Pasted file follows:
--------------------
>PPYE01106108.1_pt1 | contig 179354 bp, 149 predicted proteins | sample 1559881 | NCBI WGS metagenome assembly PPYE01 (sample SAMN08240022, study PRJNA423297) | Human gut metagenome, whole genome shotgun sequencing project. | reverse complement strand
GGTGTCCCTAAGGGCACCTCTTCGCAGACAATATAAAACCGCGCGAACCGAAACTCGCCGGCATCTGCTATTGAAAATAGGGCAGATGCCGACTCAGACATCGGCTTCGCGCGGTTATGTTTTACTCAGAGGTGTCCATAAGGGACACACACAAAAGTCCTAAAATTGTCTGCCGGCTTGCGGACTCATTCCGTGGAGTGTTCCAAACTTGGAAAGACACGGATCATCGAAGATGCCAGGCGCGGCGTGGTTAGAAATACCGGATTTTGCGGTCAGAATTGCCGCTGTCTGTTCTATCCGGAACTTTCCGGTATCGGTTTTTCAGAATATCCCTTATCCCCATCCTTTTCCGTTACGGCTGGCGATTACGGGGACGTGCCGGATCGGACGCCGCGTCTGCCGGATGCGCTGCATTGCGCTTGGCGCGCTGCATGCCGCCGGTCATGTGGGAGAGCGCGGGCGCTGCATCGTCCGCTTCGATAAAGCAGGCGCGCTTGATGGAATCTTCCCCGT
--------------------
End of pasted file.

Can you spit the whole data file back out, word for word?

>PPYE01106108.1_pt1 | contig 179354 bp, 149 predicted proteins | sample 1559881 | NCBI WGS metagenome assembly PPYE01 (sample SAMN08240022, study PRJNA423297) | Human gut metagenome, whole genome shotgun sequencing project. | reverse complement strand
GGTGTCCCTAAGGGCACCTCTTCGCAGACAATATAAAACCGCGCGAACCGAAACTCGCCGGCATCTGCTATTGAAAATAGGGCAGATGCCGACTCAGACATCGGCTTCGCGCGGTTATGTTTTACTCAGAGGTGTCCATAAGGGACACACACAAAAGTCCTAAAATTGTCTGCCGGCTTGCGGACTCATTCCGTGGAGTGTTCCAAACTTGGAAAGACACGGATCATCGAAGATGCCAGGCGCGGCGTGGTTAGAAATACCGGATTTTGCGGTCAGAATTGCCGCTGTCTGTTCTATCCGGAACTTTCCGGTATCGGTTTTTCAGAATATCCCTTATCCCCATCCTTTTCCGTTACGGCTGGCGATTACGGGGACGTGCCGGATCGGACGCCGCGTCTGCCGGATGCGCTGCATTGCGCTTGGCGCGCTGCATGCCGCCGGTCATGTGGGAGAGCGCGGGCGCTGCATCGTCCGCTTCGATAAAGCAGGCGCGCTTGATGGAATCTTCCCCGT